University of Queensland researchers have identified a potential treatment to delay motor neuron loss and symptoms in the inevitably fatal motor neuron disease (MND).
School of Biomedical Sciences researcher Dr Karin Borges said triheptanoin, a synthetic triglyceride oil, might help to address problems with energy metabolism associated with the neurodegenerative disease.
"MND is characterised by degeneration of motor neurons in the brain and spinal cord which leads to muscle weakness, paralysis and death, usually due to respiratory failure," Dr Borges said.
"There is evidence showing the disease interrupts the process providing the primary cellular energy source necessary for cell function and survival."
Dr Borges' research tested if giving oral triheptanoin could prevent cell death and symptom onset in an animal model of MND.
"We found that motor neuron loss was reduced by a third and loss of limb strength and body weight were delayed," she said.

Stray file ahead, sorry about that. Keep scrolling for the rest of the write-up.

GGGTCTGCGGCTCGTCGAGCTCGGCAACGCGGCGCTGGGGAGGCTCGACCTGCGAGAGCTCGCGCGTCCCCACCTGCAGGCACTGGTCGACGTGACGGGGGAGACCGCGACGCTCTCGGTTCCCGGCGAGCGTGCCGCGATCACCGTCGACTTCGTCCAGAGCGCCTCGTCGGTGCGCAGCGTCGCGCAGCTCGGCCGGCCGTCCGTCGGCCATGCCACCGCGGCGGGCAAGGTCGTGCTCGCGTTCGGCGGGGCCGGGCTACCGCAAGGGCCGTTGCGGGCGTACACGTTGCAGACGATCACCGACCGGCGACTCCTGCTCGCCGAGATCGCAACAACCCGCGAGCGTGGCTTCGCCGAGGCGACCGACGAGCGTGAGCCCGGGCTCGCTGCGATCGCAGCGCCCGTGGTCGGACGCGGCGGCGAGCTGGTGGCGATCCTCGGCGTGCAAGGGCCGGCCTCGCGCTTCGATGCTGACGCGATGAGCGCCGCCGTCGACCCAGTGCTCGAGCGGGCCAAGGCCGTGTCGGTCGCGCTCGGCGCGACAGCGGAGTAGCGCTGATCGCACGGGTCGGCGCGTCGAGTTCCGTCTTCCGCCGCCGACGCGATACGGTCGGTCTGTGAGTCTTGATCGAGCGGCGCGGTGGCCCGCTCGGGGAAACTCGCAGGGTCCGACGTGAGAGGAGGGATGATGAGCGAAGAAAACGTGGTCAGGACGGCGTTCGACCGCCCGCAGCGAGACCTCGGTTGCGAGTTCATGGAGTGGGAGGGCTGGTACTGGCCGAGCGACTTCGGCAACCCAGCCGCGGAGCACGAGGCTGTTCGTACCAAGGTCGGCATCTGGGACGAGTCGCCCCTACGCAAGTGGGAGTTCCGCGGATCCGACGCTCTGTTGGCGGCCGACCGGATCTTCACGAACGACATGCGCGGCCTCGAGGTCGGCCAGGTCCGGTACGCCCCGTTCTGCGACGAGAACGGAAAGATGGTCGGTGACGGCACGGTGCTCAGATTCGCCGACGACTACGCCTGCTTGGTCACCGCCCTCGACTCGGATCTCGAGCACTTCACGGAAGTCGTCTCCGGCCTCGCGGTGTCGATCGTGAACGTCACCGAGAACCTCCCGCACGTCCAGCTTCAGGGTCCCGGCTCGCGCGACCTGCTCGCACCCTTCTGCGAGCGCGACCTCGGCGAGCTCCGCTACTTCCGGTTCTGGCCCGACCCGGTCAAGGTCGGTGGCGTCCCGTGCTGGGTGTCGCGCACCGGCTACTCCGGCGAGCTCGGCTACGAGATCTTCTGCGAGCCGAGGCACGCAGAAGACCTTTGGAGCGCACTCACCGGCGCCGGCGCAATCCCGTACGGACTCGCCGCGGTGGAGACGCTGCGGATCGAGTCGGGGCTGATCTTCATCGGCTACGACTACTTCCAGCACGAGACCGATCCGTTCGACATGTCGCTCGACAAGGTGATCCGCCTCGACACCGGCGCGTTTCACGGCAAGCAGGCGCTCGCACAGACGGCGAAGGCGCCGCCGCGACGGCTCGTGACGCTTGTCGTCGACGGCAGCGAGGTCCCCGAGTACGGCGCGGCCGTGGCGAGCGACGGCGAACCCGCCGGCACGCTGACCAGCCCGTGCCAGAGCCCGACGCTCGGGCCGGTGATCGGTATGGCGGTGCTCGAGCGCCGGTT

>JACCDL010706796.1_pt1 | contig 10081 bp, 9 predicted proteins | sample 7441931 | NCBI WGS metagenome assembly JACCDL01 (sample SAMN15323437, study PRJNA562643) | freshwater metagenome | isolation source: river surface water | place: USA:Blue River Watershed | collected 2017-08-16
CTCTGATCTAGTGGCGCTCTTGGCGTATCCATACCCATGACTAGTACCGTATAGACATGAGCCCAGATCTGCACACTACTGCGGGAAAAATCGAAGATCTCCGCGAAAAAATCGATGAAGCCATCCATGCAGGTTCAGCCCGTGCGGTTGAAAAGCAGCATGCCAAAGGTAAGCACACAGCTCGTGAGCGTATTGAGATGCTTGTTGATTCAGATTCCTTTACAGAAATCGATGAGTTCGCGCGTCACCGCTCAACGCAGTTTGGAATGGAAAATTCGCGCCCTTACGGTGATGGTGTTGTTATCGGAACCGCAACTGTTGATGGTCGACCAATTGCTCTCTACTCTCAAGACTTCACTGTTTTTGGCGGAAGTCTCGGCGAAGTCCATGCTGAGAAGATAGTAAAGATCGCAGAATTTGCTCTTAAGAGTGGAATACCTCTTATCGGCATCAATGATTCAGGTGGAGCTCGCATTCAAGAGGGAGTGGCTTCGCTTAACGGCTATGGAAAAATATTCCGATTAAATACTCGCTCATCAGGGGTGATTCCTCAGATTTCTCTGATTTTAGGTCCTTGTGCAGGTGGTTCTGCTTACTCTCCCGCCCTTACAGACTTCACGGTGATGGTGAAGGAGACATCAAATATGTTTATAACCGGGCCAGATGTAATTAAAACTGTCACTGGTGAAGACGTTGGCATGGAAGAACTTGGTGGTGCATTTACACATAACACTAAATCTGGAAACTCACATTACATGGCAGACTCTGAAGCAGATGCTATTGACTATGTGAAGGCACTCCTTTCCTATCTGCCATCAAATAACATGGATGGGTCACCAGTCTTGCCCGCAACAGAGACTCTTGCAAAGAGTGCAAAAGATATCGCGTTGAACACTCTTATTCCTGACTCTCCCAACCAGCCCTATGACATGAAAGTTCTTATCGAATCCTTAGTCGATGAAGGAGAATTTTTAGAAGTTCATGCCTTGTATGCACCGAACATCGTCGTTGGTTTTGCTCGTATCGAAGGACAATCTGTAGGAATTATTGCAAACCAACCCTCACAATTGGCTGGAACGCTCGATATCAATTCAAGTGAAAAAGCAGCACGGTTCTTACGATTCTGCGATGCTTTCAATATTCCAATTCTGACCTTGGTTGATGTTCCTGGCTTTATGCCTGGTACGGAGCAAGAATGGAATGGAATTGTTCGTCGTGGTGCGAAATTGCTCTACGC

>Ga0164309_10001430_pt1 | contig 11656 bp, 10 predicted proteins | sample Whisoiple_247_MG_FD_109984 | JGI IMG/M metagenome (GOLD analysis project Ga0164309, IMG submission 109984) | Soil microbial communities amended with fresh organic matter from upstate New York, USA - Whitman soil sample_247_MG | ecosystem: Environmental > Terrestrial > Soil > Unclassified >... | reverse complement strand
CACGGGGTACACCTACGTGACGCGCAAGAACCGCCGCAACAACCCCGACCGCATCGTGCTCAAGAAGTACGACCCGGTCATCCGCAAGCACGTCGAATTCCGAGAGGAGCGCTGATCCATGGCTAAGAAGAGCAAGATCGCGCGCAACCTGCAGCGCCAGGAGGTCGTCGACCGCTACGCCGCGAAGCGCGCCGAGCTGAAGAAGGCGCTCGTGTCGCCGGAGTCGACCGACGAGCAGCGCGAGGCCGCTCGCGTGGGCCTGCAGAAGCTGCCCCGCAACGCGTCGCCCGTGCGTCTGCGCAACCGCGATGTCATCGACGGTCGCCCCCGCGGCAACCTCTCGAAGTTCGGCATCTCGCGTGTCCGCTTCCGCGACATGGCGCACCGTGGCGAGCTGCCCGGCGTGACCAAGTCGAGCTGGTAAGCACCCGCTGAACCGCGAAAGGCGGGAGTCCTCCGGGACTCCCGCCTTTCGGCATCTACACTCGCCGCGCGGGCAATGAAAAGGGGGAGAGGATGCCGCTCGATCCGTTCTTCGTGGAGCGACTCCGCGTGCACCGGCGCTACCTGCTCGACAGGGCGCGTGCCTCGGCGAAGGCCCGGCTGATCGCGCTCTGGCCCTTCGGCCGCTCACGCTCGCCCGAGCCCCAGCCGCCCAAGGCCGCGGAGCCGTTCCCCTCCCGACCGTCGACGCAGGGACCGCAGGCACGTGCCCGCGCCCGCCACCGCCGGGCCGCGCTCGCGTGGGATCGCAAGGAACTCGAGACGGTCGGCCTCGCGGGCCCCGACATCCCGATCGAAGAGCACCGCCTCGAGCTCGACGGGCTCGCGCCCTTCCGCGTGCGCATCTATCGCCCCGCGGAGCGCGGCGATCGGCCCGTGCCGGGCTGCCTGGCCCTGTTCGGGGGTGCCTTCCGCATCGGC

"Our data showed an improvement in disease symptoms when treatment was initiated prior to their onset.
"This raises hope that triheptanoin may be able to preserve motor neuron and muscle function when treatment is started at an early stage of the disease.
"Given the difficulty in diagnosing MND, more research is needed to determine whether the treatment could be effective when a patient already has obvious muscle or neuron impairment."
Triheptanoin is an investigational medicine being developed by Ultragenyx Pharmaceuticals for patients with fatty-acid metabolism disorders and Glucose Transporter Type 1 Deficiency Syndrome, which leads to epileptic seizures in young children.
Triheptanoin has been shown to be well-tolerated in early stage clinical trials.
Dr Borges said a third of people with MND lost weight rapidly, and those with a higher body mass index (BMI) survived longer than those with a lower BMI.
"One of the interesting properties of triheptanoin is that it helps the body to extract more energy from normal food, as well as providing additional fuel."
"This could be very important for patients with this rapidly progressive disease."
There is no cure for MND, which is also known as Amyotrophic Lateral Sclerosis (ALS).
The research is published in Plos One.
Cite This Page: